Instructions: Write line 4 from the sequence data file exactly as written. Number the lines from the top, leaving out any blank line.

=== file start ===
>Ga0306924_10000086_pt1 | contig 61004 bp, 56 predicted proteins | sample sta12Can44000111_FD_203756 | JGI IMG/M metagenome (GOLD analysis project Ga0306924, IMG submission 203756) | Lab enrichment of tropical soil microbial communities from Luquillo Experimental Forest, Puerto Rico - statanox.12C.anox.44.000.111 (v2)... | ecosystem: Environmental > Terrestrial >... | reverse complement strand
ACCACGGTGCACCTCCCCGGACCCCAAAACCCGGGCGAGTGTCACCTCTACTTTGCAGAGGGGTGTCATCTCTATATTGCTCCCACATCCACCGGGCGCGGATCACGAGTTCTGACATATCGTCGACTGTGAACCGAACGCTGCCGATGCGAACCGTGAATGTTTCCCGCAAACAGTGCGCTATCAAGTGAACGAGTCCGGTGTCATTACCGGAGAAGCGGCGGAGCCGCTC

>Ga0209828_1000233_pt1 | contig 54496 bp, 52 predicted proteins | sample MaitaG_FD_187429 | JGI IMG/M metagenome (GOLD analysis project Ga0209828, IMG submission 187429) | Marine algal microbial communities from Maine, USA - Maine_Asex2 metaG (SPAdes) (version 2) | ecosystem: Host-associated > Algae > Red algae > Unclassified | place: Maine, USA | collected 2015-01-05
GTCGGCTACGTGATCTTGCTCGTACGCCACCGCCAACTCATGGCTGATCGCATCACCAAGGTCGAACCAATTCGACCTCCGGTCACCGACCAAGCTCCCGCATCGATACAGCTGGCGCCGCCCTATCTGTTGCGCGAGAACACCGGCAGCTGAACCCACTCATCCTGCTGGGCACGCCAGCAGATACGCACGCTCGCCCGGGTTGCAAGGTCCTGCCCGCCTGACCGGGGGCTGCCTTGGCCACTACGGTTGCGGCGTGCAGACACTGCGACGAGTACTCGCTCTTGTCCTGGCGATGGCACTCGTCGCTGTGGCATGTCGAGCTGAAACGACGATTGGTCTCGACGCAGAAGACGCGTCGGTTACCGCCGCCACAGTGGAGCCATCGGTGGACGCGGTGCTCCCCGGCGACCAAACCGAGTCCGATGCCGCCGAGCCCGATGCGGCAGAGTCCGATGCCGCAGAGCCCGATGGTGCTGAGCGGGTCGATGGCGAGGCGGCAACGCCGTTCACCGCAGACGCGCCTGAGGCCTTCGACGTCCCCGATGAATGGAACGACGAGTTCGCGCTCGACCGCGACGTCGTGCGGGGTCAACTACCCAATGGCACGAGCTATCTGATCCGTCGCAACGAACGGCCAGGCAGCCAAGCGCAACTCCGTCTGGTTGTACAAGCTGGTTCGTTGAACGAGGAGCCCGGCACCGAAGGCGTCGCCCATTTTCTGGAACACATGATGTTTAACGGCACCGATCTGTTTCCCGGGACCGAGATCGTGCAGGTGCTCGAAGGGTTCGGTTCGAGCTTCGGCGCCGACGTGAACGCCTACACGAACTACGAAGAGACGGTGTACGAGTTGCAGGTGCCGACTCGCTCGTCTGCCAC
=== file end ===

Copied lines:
GTCGGCTACGTGATCTTGCTCGTACGCCACCGCCAACTCATGGCTGATCGCATCACCAAGGTCGAACCAATTCGACCTCCGGTCACCGACCAAGCTCCCGCATCGATACAGCTGGCGCCGCCCTATCTGTTGCGCGAGAACACCGGCAGCTGAACCCACTCATCCTGCTGGGCACGCCAGCAGATACGCACGCTCGCCCGGGTTGCAAGGTCCTGCCCGCCTGACCGGGGGCTGCCTTGGCCACTACGGTTGCGGCGTGCAGACACTGCGACGAGTACTCGCTCTTGTCCTGGCGATGGCACTCGTCGCTGTGGCATGTCGAGCTGAAACGACGATTGGTCTCGACGCAGAAGACGCGTCGGTTACCGCCGCCACAGTGGAGCCATCGGTGGACGCGGTGCTCCCCGGCGACCAAACCGAGTCCGATGCCGCCGAGCCCGATGCGGCAGAGTCCGATGCCGCAGAGCCCGATGGTGCTGAGCGGGTCGATGGCGAGGCGGCAACGCCGTTCACCGCAGACGCGCCTGAGGCCTTCGACGTCCCCGATGAATGGAACGACGAGTTCGCGCTCGACCGCGACGTCGTGCGGGGTCAACTACCCAATGGCACGAGCTATCTGATCCGTCGCAACGAACGGCCAGGCAGCCAAGCGCAACTCCGTCTGGTTGTACAAGCTGGTTCGTTGAACGAGGAGCCCGGCACCGAAGGCGTCGCCCATTTTCTGGAACACATGATGTTTAACGGCACCGATCTGTTTCCCGGGACCGAGATCGTGCAGGTGCTCGAAGGGTTCGGTTCGAGCTTCGGCGCCGACGTGAACGCCTACACGAACTACGAAGAGACGGTGTACGAGTTGCAGGTGCCGACTCGCTCGTCTGCCAC